A good book fills a reader’s time.
A great book fills a reader’s mind.
An unforgettable book raises questions.
I’ve noticed this in other forms of media, too. Television shows and movies that raise questions are more memorable.
This makes sense. The brain is uncomfortable with unanswered questions, and it will pursue answers long after the credits have rolled or the final page has been turned. Each time the mind chases answers, it rethinks the source of the question, deepening memories of stories in the process.
Such unforgettable books come from skilled writers, such as Margaret Peterson Haddix.
What if you were convinced the government was wrong, but you were forced to stay in hiding? Haddix introduces this question in Among the Hidden and develops and deepens its significance in the rest of the Shadow Children books. Though Haddix poses the question in the context of future societies, its answers and their implications are not foreign to today’s world.
What would living in the past—literally—mean? And if the past was all you knew, how would you respond when thrust into the modern world? Great questions, and ones that Haddix explores in Running Out of Time.
If history could be changed to save lives, should it be? Haddix introduces this question with one of children’s literature’s most remarkable opening scenes: a plane lands, seemingly without a pilot, and its seats are loaded with infants. From this point in Found, Haddix explores the question with an extensive literary roller coaster that culminates in the final book of The Missing series, Redeemed.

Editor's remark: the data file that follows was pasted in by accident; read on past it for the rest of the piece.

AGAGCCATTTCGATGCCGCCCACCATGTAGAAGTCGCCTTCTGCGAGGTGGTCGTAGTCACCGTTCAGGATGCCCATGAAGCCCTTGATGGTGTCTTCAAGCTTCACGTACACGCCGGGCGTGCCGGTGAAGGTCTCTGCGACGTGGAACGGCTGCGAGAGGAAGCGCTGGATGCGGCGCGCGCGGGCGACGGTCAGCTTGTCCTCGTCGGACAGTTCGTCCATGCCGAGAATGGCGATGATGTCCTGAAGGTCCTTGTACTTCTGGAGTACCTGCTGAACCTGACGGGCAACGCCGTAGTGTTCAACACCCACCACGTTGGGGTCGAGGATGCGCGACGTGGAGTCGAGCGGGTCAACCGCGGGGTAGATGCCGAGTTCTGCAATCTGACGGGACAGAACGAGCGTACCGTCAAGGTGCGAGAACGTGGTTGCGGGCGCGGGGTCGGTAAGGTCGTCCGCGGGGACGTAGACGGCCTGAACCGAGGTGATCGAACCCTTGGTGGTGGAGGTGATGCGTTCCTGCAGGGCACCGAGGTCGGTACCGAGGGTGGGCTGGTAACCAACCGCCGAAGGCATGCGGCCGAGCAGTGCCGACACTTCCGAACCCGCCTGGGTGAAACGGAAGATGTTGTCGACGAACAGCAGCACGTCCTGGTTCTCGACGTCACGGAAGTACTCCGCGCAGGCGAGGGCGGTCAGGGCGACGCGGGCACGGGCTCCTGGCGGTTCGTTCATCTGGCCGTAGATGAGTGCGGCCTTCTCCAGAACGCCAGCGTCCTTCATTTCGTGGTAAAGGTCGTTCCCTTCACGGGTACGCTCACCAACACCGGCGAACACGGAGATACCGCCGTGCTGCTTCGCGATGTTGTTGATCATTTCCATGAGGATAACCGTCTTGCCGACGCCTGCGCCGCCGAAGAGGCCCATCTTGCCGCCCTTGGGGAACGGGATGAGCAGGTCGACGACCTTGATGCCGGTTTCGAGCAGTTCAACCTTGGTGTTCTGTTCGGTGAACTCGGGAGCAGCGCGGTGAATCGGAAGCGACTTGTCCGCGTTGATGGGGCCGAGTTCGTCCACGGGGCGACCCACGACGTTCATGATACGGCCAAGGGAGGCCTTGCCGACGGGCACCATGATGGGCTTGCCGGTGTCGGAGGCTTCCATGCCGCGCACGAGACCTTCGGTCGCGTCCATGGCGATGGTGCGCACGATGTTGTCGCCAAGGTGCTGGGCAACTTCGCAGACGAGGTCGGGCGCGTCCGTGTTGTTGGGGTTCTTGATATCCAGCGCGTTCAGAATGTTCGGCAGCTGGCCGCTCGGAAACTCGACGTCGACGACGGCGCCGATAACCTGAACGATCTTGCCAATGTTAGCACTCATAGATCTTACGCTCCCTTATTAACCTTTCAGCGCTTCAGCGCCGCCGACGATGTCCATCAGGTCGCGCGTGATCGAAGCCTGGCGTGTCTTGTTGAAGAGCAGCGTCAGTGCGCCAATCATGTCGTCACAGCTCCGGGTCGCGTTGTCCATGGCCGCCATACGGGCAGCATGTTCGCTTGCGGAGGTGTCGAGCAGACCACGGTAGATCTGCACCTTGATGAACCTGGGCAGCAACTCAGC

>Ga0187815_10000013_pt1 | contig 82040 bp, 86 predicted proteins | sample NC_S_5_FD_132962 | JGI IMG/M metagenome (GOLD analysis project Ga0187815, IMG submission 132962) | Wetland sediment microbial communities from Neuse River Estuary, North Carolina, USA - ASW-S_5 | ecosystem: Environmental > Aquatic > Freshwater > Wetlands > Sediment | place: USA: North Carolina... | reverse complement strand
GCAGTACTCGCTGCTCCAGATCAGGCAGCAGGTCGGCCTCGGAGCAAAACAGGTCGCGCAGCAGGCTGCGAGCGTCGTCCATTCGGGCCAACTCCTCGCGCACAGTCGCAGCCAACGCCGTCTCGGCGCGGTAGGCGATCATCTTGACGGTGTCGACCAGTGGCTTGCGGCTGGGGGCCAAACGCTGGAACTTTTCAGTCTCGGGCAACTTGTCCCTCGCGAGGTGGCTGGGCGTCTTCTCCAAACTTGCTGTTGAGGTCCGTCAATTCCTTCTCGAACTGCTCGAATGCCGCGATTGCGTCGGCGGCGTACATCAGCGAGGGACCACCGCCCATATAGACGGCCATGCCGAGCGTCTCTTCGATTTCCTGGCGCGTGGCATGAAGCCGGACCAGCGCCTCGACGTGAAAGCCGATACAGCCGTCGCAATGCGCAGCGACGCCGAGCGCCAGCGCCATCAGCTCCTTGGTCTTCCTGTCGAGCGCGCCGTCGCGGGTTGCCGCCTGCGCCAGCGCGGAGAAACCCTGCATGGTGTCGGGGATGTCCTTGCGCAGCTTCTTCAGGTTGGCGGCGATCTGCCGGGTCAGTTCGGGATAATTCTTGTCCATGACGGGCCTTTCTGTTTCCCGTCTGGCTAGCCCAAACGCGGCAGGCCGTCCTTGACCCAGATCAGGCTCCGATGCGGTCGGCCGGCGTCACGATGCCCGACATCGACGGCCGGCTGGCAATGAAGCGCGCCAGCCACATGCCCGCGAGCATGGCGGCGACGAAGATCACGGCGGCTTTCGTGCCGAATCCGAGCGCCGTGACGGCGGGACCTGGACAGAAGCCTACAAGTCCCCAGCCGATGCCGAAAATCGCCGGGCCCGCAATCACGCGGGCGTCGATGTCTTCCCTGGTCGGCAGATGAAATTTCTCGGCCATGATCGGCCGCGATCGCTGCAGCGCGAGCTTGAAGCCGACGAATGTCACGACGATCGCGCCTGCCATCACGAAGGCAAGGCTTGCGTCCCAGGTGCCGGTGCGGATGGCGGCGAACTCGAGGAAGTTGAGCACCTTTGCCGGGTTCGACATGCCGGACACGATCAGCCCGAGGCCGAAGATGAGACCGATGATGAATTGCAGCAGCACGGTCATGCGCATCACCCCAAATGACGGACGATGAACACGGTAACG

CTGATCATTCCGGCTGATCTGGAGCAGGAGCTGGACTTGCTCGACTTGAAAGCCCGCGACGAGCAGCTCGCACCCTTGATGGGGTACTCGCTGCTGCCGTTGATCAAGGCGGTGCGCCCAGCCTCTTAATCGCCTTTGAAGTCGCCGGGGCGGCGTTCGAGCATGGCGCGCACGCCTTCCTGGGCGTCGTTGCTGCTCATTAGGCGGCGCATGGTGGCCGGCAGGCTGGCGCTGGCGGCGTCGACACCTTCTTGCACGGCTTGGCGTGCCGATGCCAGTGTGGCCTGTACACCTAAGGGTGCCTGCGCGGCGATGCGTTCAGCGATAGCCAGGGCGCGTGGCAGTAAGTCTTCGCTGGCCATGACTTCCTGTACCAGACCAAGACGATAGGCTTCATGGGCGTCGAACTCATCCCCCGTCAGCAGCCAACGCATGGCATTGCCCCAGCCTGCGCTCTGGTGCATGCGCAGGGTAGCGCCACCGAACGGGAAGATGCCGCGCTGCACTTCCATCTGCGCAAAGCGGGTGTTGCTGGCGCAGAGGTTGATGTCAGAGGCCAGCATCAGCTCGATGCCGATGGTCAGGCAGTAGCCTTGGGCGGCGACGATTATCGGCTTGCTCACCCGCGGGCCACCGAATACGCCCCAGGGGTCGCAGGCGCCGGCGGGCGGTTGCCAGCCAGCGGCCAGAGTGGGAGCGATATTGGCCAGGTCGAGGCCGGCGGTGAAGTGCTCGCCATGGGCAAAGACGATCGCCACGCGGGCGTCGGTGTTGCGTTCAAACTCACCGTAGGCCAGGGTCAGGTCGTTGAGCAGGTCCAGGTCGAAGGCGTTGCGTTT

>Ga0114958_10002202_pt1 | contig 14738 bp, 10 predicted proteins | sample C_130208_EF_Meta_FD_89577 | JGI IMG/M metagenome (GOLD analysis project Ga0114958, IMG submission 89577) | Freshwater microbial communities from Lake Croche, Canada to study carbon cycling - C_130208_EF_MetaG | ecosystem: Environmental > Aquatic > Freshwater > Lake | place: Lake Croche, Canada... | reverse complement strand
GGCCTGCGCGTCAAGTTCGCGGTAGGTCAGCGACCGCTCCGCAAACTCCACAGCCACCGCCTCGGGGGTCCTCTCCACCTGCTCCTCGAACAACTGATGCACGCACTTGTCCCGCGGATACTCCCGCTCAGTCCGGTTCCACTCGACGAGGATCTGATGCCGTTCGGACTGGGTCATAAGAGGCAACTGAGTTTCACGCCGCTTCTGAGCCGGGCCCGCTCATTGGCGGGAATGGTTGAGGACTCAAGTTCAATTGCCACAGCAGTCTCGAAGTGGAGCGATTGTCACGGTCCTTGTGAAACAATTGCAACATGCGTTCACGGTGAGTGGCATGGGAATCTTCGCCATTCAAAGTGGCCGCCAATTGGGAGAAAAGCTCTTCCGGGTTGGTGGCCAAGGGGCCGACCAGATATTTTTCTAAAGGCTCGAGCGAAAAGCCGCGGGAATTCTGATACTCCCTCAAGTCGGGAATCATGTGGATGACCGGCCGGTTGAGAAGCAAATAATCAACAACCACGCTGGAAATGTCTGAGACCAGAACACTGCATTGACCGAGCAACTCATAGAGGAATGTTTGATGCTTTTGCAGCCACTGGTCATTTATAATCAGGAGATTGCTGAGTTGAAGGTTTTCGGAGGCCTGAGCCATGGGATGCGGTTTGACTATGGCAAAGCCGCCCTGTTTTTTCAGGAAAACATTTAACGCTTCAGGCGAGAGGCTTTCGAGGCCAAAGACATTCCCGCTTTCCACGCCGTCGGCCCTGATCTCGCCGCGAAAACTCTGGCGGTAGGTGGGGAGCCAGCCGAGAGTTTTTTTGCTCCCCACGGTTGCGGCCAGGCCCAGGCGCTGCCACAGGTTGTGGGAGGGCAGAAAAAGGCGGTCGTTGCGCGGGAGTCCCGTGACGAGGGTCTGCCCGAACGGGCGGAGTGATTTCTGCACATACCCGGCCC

If the world you know was flipped so that values were reversed, how and where would you find your place? Haddix forces the protagonist of Game Changer to explore that question.
Haddix seems driven by questions.
What if the place you make your temporary home is neither yours nor home? House on the Gulf.
When it comes to war, does the truth set you free? The Always War.
And most recently: What happens when individuals discover the world they know is not reality, and that realization places them in a world-changing position? Under Their Skin.
Memorable stories raise questions, spark thinking, and yes, even change lives. Margaret Peterson Haddix writes books that hold and convey that much power.
Kevin D. Washburn, Ed.D. fondly recalls daily read-aloud time with his fourth-grade students. Enraptured by brilliantly-crafted writing—which often posed more questions than answered—those students tell him now (more than 25 years later) that reading experience is a favorite grade-school memory. Dr. Washburn is Executive Director of Clerestory Learning.